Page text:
The fear of an isolated old age

Pat Higgs says she does not want to be burden on her family

For many people old age is not a time of reflection and contentment, but of fear and loneliness.

With shorter marriages and longer lives, more elderly people than ever are living alone, and a new report by Help the Aged suggests over one million of them say they often or always feel lonely.

For Pat Higgs, a 70-year-old pensioner from Hornchurch in Essex, what she fears most is that she will die and no-one will notice.

“Some days I could just sit here and cry,” she says, her voice breaking.

“I’m terrified that one of these days I’m going to die and they’re not going to find me for a week or so.”

Intense isolation

Mrs Higgs has been on her own since divorcing from her husband 30 years ago.

She has a son, but he lives in Australia with his children. Her daughter lives nearby, but Mrs Higgs says her daughter has a busy life, and in any case the two do not get on.

Her isolation has been intensified by severe arthritis and failing eyesight that has meant she cannot walk long distances and has had to relinquish her driving licence.

Despite the fact there is a bus stop a quarter of a mile away, her aching joints make the trip out into the world seem a daunting prospect.

The reality for Mrs Higgs is that she spends much of her time virtually housebound within a world shrunk by her disabilities.

“It’s lonely and it’s a lot of responsibility as well, because you have all the things to do to maintain your home, and when you’re getting old, you can’t even change a light bulb, and that’s when you feel at risk,” she says.

And like many people in her position she is reluctant to be a burden on those around her, even on her own children.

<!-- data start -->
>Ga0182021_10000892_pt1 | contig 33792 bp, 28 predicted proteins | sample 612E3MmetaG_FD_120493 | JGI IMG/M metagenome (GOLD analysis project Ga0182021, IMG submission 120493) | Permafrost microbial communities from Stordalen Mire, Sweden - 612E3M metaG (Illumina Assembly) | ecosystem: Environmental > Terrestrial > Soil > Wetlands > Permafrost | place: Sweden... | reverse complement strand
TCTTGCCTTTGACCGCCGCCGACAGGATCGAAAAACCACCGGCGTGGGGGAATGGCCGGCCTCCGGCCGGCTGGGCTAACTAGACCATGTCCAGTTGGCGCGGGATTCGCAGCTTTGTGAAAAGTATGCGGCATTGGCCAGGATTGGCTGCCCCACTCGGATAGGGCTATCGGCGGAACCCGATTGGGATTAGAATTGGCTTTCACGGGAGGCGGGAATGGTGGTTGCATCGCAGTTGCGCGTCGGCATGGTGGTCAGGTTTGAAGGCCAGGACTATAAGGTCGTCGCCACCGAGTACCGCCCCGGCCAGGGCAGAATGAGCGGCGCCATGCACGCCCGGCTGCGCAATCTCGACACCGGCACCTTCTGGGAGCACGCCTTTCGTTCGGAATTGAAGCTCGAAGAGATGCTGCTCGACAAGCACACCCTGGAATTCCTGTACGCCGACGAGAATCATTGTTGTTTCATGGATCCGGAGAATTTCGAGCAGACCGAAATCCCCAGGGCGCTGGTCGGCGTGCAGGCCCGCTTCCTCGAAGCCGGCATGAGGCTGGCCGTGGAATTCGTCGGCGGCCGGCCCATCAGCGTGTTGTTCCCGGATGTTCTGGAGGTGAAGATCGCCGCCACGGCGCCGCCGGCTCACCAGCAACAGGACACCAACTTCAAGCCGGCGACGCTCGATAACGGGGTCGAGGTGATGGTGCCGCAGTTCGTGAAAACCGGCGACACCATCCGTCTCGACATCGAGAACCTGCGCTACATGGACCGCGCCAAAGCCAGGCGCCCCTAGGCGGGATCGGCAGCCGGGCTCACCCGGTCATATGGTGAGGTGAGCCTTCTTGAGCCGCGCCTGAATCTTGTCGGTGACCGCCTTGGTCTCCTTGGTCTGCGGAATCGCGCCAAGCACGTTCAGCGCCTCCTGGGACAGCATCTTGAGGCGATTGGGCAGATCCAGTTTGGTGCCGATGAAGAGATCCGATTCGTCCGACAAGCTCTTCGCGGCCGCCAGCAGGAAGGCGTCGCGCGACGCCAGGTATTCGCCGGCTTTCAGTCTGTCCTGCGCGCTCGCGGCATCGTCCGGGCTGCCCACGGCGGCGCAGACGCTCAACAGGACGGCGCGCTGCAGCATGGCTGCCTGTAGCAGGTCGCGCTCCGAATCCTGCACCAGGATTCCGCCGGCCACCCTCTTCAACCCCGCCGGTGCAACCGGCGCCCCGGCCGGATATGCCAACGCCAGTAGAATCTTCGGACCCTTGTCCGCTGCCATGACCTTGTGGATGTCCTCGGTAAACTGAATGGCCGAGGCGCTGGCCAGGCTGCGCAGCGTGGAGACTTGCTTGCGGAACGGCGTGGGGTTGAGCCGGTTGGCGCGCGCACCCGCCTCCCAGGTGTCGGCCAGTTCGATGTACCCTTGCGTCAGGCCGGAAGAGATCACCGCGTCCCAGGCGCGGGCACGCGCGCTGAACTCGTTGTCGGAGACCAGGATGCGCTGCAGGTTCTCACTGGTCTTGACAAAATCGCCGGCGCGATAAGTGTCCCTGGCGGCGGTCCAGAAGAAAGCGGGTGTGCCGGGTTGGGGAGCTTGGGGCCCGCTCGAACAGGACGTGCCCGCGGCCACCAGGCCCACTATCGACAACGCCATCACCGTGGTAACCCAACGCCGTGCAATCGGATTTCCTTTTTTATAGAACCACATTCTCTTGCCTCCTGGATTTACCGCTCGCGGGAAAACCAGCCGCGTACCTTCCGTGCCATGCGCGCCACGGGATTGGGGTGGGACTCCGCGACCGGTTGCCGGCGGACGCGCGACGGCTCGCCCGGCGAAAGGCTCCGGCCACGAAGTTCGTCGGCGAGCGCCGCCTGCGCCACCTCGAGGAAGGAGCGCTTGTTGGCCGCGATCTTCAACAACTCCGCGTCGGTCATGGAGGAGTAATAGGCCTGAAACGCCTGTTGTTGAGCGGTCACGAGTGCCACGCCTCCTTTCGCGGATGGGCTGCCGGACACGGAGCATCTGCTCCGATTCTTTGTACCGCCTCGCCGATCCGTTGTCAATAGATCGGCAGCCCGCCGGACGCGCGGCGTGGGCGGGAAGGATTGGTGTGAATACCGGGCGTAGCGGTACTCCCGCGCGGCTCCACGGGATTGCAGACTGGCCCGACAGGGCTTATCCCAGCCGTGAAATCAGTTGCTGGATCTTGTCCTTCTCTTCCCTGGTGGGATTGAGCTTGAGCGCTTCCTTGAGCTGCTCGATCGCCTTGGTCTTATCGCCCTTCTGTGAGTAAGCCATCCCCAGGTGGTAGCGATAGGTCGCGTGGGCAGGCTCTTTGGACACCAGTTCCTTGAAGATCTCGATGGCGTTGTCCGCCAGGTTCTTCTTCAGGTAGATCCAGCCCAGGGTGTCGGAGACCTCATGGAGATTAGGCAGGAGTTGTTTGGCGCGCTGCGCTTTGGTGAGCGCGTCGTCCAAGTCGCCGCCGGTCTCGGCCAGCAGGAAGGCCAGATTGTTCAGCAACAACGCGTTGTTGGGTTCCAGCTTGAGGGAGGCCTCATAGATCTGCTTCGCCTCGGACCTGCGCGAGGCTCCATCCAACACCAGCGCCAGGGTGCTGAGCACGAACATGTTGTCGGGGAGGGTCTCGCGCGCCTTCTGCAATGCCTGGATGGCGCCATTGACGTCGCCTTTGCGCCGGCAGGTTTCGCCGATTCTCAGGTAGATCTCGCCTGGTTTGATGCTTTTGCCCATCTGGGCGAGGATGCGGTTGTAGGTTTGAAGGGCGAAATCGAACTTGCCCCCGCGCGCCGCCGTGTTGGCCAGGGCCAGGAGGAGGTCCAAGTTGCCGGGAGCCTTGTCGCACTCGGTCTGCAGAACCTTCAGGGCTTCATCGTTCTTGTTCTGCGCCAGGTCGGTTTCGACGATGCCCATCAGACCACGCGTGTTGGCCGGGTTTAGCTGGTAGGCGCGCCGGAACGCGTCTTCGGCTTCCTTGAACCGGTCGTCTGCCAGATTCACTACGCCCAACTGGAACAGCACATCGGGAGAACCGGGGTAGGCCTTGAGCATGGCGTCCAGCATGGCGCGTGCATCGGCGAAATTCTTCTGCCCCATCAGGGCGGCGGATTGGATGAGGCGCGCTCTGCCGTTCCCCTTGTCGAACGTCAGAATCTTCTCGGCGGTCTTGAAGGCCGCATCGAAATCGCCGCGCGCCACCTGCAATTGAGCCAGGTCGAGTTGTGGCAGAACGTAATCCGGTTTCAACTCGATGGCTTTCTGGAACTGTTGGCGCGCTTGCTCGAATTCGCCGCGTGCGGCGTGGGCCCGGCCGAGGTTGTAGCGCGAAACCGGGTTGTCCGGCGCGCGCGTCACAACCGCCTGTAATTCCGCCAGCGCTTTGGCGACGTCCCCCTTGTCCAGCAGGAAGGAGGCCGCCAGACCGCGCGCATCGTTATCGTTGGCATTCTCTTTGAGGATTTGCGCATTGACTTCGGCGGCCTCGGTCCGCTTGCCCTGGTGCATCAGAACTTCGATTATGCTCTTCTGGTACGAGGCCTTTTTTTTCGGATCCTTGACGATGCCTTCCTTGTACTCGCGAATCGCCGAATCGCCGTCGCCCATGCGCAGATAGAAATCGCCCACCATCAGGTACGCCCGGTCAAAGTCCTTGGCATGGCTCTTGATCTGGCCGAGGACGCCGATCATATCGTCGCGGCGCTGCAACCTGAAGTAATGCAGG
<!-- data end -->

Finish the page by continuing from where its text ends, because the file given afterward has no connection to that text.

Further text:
She says she talks on the phone with friends and family “now and again”, but adds: “They’re all busy, who wants to pour gloom on other people’s lives?”

Lost confidence

Mrs Higgs says she doesn’t begrudge her son’s decision to move away – as a parent she brought her children up to be independent and find their own way in the world.

And as for her daughter, she just says she “loves her dearly” and doesn’t want to risk straining the relationship any further.

She smiles and says: “Your children are only loaned to you aren’t they?”

According to Help the Aged, there are hundreds of thousands of people whose lives are as isolated as Mrs Higgs’.

The charity says nearly half a million pensioners only leave their houses once a week and a further 300,000 are entirely housebound.

Their report blames a variety of factors, including low incomes, a lack of local services – such a post offices – and the absence of opportunities to pursue hobbies.

Busy lives

Amy Swan of Help the Aged told the BBC: “A lot of people lose confidence. Some of them say the only person they see is the postman popping round.

“It’s very sad when you hear from somebody who literally has not been out of their house for a week, two weeks, a month even.

“Can you really imagine having that life? Trapped inside with nowhere to go?”

Ms Swan says there are projects run by Help the Aged and other organisations that reach out to old people living alone, but she also says there have been fundamental “changes to how our society works”.

Mrs Higgs has felt those changes for herself.

“Everybody’s busy trying to earn a living, even more so than when I was young,” she says.

“The world has just got smaller now, but people have got further away.”

http://news.bbc.co.uk/2/hi/uk_news/7702120.stm